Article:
Our little fleet was now to be preserved; and in consultation with the land and sea officers, it was agreed that it should, if possible, pass by Philadelphia and go up the river. Accordingly, on Wednesday night, the commodore ordered the thirteen galleys to pass close under the Jersey shore, which they all did without a shot being fired at them. It being quite calm, the top-sail vessels could not attempt it. Friday morning, before day, it still being calm, the brig Convention, Captain Rice, the schooner Delaware, Captain Eyres, with six of the shallops, set off to get by, which they all did, through an exceeding hot fire of shells and shot, except the Delaware and one shallop, which were run aground and set on fire. Finding that all the troops were gone, and that there was no wind to carry the continental vessels by, it was thought better to set them on fire, than to let them fall into the enemy’s hands; and the same morning before day, the brig Andria Doria, the xebecks, Repulse and Champion, the sloops Racehorse and Champion, with the two floating batteries and three fire-ships, were accordingly set on fire and destroyed.1


1 New Jersey Gazette, December 5.


  1. Transcript of speech to my SAR Chapter:

    Captain Nathan Stoddard
    Woodbury CT
    August 8, 1742 – November 15, 1777
    My 4th Great-Grandfather

    Peter Stoddard

    I lived in suburban Boston in 1964-66. At age 7-9 I was riveted by colonial and Revolutionary War history. School field trips to Freedom Trail sites, Plymouth, Salem, down to tricorn hat flintlock musket skirmishes with friends deep in our back woods.

    My family moved to Atlanta in 1966. Only years later did I dust off the old Stoddard genealogy in the attic to discover that our clan has deep and wide New England roots.

    I can talk about this stuff for weeks, months and years, but even my two brothers begin to doze off after only a few minutes. I hope to find this a more captive and receptive audience, because it will be awkward for you to get up and leave as I wax nostalgic.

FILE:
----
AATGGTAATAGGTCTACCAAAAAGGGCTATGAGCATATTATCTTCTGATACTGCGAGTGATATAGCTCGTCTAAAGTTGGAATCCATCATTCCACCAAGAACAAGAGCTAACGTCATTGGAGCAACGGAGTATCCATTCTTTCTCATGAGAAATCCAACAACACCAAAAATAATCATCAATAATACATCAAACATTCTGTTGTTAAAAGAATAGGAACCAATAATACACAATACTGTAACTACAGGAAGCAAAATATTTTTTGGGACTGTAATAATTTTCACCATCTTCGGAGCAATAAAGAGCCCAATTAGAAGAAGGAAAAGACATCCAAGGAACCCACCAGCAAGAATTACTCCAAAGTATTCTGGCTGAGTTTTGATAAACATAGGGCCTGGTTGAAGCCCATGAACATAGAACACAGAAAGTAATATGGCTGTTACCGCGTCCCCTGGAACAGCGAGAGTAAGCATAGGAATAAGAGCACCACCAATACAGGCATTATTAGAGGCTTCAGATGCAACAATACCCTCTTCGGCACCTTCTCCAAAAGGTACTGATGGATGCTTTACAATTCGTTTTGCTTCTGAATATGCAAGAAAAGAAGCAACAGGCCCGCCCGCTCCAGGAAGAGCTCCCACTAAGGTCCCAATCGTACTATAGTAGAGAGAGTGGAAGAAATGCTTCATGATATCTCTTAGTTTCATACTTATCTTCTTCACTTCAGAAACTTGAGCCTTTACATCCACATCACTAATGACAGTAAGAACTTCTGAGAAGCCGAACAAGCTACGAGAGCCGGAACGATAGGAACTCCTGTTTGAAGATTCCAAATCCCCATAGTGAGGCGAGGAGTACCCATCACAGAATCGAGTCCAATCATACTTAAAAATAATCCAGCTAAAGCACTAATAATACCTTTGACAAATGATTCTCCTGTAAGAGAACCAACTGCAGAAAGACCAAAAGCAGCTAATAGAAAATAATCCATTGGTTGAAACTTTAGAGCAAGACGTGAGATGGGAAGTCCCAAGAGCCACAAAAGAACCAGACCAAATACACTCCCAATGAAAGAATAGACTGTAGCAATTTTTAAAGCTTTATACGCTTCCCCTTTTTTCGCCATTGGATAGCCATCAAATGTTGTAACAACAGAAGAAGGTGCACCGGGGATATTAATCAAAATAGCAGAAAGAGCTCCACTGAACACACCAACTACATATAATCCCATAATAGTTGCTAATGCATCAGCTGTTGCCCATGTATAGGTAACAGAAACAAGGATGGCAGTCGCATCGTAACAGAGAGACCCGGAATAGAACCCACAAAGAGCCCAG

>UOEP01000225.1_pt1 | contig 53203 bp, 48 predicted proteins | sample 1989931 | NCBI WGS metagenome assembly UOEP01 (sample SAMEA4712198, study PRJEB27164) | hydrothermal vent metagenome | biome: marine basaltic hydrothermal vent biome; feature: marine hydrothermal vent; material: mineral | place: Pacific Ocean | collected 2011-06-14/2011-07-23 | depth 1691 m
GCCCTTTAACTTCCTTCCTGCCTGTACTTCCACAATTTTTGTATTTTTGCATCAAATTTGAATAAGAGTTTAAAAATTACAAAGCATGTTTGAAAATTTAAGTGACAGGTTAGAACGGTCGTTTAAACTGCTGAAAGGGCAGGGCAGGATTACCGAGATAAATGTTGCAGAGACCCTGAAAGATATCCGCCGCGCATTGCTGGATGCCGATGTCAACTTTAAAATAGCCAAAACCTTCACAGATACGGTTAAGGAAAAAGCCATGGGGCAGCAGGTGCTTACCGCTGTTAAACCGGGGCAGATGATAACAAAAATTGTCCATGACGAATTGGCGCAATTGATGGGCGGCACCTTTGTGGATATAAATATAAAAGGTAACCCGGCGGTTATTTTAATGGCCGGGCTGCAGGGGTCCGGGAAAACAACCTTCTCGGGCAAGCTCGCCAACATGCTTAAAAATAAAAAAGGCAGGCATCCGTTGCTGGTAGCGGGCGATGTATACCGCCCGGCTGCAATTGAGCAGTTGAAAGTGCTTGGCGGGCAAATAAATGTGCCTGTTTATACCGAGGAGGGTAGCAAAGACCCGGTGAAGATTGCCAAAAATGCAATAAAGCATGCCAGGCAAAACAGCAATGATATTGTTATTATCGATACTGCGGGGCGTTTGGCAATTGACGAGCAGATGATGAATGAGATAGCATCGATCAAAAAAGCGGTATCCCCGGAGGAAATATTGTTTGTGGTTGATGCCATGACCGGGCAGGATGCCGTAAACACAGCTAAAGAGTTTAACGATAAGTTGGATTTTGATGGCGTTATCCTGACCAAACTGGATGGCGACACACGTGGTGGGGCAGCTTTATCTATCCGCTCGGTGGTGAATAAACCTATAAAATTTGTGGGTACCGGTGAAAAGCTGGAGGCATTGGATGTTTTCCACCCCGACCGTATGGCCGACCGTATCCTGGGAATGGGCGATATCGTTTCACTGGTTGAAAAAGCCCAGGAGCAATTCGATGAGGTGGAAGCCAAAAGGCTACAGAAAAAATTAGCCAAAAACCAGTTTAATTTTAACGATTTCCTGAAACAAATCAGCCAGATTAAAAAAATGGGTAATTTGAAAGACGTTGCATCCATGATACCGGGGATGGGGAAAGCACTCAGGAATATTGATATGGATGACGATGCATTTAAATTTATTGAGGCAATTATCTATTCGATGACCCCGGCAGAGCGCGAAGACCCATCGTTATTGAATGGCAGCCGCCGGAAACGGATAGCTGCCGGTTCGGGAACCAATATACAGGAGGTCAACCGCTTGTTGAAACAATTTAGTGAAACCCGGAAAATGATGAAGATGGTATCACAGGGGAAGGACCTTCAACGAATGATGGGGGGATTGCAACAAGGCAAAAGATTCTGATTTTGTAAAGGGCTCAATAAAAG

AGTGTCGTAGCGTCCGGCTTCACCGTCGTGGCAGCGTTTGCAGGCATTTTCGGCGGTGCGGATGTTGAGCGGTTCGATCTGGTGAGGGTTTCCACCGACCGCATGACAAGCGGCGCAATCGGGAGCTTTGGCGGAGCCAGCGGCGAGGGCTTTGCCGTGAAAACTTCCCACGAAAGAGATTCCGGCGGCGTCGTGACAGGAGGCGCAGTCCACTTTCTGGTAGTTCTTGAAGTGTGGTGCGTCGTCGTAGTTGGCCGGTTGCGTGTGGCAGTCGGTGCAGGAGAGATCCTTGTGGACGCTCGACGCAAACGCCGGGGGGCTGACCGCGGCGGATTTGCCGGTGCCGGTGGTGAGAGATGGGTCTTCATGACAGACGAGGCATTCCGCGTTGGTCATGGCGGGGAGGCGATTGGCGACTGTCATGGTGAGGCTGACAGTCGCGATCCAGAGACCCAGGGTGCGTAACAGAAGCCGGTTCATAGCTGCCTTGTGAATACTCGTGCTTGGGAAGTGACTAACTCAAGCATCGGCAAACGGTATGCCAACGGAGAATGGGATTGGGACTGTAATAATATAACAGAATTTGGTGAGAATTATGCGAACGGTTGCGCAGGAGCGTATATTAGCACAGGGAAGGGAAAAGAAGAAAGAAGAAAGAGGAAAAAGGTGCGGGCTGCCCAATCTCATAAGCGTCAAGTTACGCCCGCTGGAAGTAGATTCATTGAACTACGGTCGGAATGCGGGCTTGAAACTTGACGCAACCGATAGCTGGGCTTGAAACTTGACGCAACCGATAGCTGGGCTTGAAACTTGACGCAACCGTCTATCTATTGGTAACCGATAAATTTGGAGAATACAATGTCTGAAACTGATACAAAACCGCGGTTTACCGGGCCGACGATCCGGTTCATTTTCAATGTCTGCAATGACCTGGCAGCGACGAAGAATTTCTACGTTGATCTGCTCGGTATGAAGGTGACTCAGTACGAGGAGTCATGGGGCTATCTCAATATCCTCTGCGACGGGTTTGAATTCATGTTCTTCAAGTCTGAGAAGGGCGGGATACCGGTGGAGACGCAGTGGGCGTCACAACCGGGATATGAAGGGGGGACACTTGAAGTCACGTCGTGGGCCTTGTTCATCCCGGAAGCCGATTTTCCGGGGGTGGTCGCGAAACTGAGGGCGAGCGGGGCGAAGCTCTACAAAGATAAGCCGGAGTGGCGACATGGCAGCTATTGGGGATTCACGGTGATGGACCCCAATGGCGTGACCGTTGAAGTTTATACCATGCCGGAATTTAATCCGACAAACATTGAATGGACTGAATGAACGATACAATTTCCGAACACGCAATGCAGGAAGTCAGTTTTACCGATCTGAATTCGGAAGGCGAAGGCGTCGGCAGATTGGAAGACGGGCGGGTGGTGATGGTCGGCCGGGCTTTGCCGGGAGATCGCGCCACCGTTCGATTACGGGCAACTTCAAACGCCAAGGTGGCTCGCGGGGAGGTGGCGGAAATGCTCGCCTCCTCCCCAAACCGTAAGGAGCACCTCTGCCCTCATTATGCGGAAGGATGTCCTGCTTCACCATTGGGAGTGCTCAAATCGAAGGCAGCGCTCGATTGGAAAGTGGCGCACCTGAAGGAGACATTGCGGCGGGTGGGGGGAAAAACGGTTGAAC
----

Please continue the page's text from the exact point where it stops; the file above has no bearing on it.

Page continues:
My immigrant ancestor was Anthony Stoddard, who arrived in Boston in 1638. He was a linen importer and merchant, which included the export of fur and hides to England. He was a selectman, town clerk, town commissioner, deputy to the General Court and constable. Upon his death in 1687 he was reputed to be the wealthiest citizen in Boston. The site of his 1640s home and shop was adjacent the Old State House. The Boston Massacre took place in his front yard – 130 years later.

    His son, Rev Solomon Stoddard, was a member of Harvard’s 1662 graduating class and in 1667 was appointed as first librarian of the college. In 1670 he prepared to sail to England to explore his fortunes there. With his belongings on board a ship set to sail the next day, he was invited to become Pastor at the church in Northampton in the western Massachusetts wilderness. Had that invitation been one day late I would not be here today.

    Solomon served the church for 60 years, returning to Harvard annually for 30+ years to deliver the commencement sermon – an annual 200+ mile round trip trek. The original road from Boston to Northampton, now the Mass Turnpike, was constructed to facilitate his commute. He never missed a Sunday service in his entire pastoral career. He was succeeded in the pulpit by his grandson, Jonathan Edwards, known as America’s greatest early theologian.

    His son, Rev Anthony Stoddard, was a member of Harvard’s 1697 graduating class. Little is recorded about his time at Harvard, other than he was known for “breaking college rules and windows”. He served as the Pastor at Woodbury CT for 60 years. In 1736 he built the Curtis House, which still stands as Connecticut’s oldest inn.

    His son, Capt Gideon Stoddard, was a farmer, Deacon of the Woodbury church, and Captain in the CT trainband and militia. In 1757 he joined a company raised for the relief of Fort William Henry on Lake George, New York in the French and Indian War. The French victory is chronicled in James Fenimore Cooper’s highly fictionalized novel, The Last of the Mohicans. Colonials were allowed to keep their firearms, but no ammunition, and they were ordered to go home. Indians, having been denied the booty they were promised by the French, set out to attack the defenseless Colonials. Cooper’s depiction suggested a massacre of hundreds, but history records 40-50 casualties.

    Gideon was absent from Woodbury for only 3 weeks. How he returned 150 miles during the forced march from Fort William Henry is lost to history.

    Nathan Stoddard was born August 8, 1742, lived in Woodbury, CT, and married Eunice Sanford about 1767. Little is known about his childhood.

    In early 1775 he was commissioned Ensign of the first Company or trainband of Woodbury, which was known as the 13th Regiment of the Colony. Months later he entered the army as a private in the 4th Regiment. This outfit was ordered by Washington to join the troops opposed to the British near Lake Champlain and to garrison Fort Ticonderoga, led by Benedict Arnold and Ethan Allen.